Technology and Medical Practice: Blood, Guts and Machines (Hardback) book cover

Technology and Medical Practice

Blood, Guts and Machines

By Boel Berner

Edited by Ericka Johnson

© 2010 – Routledge

228 pages

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Paperback: 9781138260382
pub: 2016-11-11
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Description

The advanced technologies being used in diagnosis and care within modern medicine, whilst supporting and making medical practices possible, may also conflict with established traditions of medicine and care. What happens to the patient in a technologized medical environment? How are doctors', nurses' and medical scientists' practices changed when artefacts are involved? How is knowledge negotiated, or relations of power reconfigured? Technology and Medical Practice addresses these developments and dilemmas, focusing on various practices with technologies within hospitals and sociotechnical systems of care. Combining science and technology studies with medical sociology, the history of medicine and feminist approaches to science, this book presents analyses of artefacts-in-use across a variety of settings within the UK, USA and Europe, and will appeal to sociologists, anthropologists and scholars of science and technology alike.

Reviews

’Though the sites of study are quite diverse, at its core, this edited volume cohesively develops important perspectives on the ways in which to study medicine as it is practiced with new technologies and as its practitioners negotiate their relationships with medical devices… Johnson and Berner’s edited volume is, overall, an insightful exploration of issues at the interface of medical practice and medical technologies and the relationship of the body to medical technology and medical technology to the body.’ Technology and Culture

Table of Contents

Contents: Introduction: technology and medical practice: blood, guts and machines, Ericka Johnson and Boel Berner; Part 1 Judging Bodies: Defining the pubescent body: 3 cases of biomedicine's approach to 'pathology', Celia Roberts; Learning to produce, see and say the (ab)normal: professional vision in ultrasound scanning during pregnancy, Kerstin Sandell; Accounting for incoherent bodies, Dawn Goodwin and Maggie Mort. Part 2 Simulating Bodies: The anatomy of a surgical simulation: the mutual articulation of bodies in and through the machine, Rachel Prentice; Blonde birth machines: medical simulation, techno-corporeality and posthuman feminism, Jenny Sundén; Simulating medical patients and practices: bodies and the construction of valid medical simulators, Ericka Johnson. Part 3 Linking Bodies and Machines: Emotion work: abjection and electronic foetal monitoring, Petra Jonvallen; Incorporating machines into laboratory work: acting on concepts of humanness and machineness, Corinna Kruse; (Dis)connecting bodies: blood donation and technical change, Sweden 1915-1950, Boel Berner. Epilogue: Moving nature/culture, Lucy Suchman; Index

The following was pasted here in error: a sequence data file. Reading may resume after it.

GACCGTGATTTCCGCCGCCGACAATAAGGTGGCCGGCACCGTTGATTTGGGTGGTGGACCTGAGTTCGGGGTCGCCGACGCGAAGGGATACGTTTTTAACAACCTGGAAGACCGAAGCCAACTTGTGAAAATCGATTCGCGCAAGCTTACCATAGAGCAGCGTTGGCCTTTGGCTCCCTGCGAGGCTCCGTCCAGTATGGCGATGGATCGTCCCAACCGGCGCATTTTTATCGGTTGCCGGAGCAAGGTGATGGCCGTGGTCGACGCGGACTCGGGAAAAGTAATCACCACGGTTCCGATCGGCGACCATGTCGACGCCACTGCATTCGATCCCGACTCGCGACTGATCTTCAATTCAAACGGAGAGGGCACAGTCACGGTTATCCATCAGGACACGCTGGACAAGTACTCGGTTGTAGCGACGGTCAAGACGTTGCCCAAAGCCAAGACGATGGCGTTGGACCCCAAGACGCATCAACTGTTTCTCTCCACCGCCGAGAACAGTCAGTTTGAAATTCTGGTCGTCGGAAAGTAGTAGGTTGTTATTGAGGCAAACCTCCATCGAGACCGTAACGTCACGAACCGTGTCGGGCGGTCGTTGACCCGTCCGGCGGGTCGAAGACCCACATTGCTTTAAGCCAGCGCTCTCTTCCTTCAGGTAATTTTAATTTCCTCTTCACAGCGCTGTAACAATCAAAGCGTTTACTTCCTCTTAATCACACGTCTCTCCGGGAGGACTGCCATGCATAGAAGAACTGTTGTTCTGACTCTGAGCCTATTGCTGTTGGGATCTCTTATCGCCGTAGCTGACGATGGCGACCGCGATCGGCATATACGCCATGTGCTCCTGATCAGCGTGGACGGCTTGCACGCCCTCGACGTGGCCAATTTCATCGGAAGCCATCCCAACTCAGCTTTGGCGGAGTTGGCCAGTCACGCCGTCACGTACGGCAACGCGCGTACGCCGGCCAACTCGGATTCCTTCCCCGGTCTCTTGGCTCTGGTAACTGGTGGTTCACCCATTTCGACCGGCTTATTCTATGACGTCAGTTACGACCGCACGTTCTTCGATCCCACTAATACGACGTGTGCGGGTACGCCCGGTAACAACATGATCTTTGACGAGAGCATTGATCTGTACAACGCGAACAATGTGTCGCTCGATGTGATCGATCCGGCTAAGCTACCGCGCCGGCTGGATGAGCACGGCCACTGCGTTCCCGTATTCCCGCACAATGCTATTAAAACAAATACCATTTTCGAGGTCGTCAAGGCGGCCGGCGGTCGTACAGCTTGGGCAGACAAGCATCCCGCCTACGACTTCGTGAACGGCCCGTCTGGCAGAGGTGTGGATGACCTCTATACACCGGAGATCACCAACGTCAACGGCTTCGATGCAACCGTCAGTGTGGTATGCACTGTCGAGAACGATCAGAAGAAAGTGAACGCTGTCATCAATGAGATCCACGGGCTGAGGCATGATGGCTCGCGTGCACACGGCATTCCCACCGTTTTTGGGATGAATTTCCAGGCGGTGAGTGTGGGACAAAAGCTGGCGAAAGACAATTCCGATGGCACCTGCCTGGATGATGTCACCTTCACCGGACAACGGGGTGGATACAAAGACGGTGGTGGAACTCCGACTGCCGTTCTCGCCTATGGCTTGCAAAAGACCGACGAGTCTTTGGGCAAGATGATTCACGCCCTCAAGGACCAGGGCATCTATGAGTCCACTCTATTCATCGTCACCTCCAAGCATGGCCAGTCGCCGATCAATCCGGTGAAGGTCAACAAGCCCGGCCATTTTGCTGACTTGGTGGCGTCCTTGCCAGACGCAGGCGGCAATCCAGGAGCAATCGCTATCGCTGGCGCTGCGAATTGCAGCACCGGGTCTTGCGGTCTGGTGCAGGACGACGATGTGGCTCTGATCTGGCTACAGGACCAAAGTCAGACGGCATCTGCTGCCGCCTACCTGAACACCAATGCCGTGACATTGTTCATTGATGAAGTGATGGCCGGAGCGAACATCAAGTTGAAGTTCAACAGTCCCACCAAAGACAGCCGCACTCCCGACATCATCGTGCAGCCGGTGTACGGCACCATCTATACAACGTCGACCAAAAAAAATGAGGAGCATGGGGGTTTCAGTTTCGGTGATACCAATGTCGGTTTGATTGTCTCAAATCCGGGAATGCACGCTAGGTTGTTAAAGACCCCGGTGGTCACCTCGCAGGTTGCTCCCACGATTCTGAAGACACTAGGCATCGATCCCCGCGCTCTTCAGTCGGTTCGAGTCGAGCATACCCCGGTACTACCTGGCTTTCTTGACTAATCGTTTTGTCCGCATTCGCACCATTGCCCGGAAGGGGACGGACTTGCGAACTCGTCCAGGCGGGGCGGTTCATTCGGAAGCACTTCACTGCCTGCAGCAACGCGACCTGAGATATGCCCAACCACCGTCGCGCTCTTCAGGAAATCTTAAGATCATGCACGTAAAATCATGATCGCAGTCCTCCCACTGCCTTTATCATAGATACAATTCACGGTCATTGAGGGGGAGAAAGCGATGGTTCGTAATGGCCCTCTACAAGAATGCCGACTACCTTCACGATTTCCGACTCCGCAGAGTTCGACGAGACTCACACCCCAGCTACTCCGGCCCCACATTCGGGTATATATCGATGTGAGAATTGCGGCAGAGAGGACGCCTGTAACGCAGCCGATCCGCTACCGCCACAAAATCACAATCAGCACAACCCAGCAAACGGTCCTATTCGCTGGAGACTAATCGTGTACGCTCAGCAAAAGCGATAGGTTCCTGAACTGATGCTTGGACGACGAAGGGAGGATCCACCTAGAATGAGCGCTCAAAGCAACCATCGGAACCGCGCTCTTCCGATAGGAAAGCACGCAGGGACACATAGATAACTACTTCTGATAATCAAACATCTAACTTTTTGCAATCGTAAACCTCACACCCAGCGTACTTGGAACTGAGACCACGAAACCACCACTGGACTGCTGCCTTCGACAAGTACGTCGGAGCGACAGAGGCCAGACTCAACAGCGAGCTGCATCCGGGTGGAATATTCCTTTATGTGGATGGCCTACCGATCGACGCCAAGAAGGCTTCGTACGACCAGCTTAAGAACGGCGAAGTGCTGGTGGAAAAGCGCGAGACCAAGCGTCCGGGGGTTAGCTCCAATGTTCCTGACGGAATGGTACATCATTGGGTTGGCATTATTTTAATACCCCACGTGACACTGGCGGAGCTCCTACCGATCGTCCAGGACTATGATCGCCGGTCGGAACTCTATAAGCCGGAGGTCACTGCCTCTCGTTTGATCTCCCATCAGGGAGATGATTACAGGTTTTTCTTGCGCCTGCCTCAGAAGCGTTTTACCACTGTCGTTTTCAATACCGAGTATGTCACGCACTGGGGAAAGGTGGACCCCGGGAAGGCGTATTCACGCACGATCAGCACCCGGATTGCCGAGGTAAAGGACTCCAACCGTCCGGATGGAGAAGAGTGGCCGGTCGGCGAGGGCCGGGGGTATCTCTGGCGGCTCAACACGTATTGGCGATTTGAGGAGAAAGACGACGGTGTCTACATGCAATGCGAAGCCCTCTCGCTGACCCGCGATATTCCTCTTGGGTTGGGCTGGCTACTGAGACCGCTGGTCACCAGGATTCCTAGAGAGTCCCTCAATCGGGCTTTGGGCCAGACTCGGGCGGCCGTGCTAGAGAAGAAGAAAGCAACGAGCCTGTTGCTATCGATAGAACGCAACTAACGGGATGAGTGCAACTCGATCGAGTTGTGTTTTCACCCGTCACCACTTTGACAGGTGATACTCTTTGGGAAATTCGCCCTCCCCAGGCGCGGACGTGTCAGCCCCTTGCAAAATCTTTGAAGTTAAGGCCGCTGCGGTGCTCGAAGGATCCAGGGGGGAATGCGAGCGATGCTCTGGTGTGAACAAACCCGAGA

About the Author/Editor

Ericka Johnson in a postdoctoral researcher in the Division for Science and Technology Studies at University of Gothenburg, Sweden Boel Berner is a professor in the Department of Technology and Social Change at Linköping University, Sweden.

About the Series

Theory, Technology and Society

Theory, Technology and Society
Theory, Technology and Society presents the latest work in social, cultural and political theory, which considers the impact of new technologies on social, economic and political relationships. Central to the series are the elucidation of new theories of the humanity-technology relationship, the ethical implications of techno-scientific innovation, and the identification of unforeseen effects which are emerging from the techno-scientific organization of society. With particular interest in questions of gender relations, the body, virtuality, penality, work, aesthetics, urban space, surveillance, governance and the environment, the series encourages work that seeks to determine the nature of the social consequences that have followed the deployment of new technologies, investigate the increasingly complex relationship between 'the human' and 'the technological', or addresses the ethical and political questions arising from the constant transformation and manipulation of humanity.

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Subject Categories

BISAC Subject Codes/Headings:
SOC002000
SOCIAL SCIENCE / Anthropology / General